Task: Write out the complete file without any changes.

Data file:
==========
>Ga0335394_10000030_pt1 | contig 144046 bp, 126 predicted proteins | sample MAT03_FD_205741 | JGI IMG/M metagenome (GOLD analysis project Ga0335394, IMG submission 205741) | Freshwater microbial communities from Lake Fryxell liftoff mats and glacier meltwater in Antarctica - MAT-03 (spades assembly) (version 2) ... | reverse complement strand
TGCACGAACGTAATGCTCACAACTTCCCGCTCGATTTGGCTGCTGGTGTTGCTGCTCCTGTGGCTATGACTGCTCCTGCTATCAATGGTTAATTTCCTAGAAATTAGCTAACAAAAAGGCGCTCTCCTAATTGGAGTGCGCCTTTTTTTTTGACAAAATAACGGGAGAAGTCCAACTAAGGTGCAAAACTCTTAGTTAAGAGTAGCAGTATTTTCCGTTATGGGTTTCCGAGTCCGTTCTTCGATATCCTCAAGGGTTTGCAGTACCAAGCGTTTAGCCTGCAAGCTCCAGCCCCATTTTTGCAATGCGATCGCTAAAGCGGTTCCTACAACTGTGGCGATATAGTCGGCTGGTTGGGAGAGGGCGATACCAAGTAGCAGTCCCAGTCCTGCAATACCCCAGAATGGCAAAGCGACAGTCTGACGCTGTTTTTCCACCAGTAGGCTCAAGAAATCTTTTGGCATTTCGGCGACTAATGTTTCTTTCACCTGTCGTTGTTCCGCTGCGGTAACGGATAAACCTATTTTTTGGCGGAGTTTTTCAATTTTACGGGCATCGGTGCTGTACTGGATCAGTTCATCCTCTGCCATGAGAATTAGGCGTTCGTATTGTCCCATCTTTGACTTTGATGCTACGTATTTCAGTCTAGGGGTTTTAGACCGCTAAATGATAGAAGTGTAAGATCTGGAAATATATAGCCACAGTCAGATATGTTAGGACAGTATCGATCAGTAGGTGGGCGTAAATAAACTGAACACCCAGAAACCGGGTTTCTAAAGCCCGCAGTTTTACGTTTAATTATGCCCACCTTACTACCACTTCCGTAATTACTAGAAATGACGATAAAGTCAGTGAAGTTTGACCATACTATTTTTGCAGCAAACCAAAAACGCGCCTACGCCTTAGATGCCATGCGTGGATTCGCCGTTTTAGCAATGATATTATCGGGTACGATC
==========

>Ga0335394_10000030_pt1 | contig 144046 bp, 126 predicted proteins | sample MAT03_FD_205741 | JGI IMG/M metagenome (GOLD analysis project Ga0335394, IMG submission 205741) | Freshwater microbial communities from Lake Fryxell liftoff mats and glacier meltwater in Antarctica - MAT-03 (spades assembly) (version 2) ... | reverse complement strand
TGCACGAACGTAATGCTCACAACTTCCCGCTCGATTTGGCTGCTGGTGTTGCTGCTCCTGTGGCTATGACTGCTCCTGCTATCAATGGTTAATTTCCTAGAAATTAGCTAACAAAAAGGCGCTCTCCTAATTGGAGTGCGCCTTTTTTTTTGACAAAATAACGGGAGAAGTCCAACTAAGGTGCAAAACTCTTAGTTAAGAGTAGCAGTATTTTCCGTTATGGGTTTCCGAGTCCGTTCTTCGATATCCTCAAGGGTTTGCAGTACCAAGCGTTTAGCCTGCAAGCTCCAGCCCCATTTTTGCAATGCGATCGCTAAAGCGGTTCCTACAACTGTGGCGATATAGTCGGCTGGTTGGGAGAGGGCGATACCAAGTAGCAGTCCCAGTCCTGCAATACCCCAGAATGGCAAAGCGACAGTCTGACGCTGTTTTTCCACCAGTAGGCTCAAGAAATCTTTTGGCATTTCGGCGACTAATGTTTCTTTCACCTGTCGTTGTTCCGCTGCGGTAACGGATAAACCTATTTTTTGGCGGAGTTTTTCAATTTTACGGGCATCGGTGCTGTACTGGATCAGTTCATCCTCTGCCATGAGAATTAGGCGTTCGTATTGTCCCATCTTTGACTTTGATGCTACGTATTTCAGTCTAGGGGTTTTAGACCGCTAAATGATAGAAGTGTAAGATCTGGAAATATATAGCCACAGTCAGATATGTTAGGACAGTATCGATCAGTAGGTGGGCGTAAATAAACTGAACACCCAGAAACCGGGTTTCTAAAGCCCGCAGTTTTACGTTTAATTATGCCCACCTTACTACCACTTCCGTAATTACTAGAAATGACGATAAAGTCAGTGAAGTTTGACCATACTATTTTTGCAGCAAACCAAAAACGCGCCTACGCCTTAGATGCCATGCGTGGATTCGCCGTTTTAGCAATGATATTATCGGGTACGATC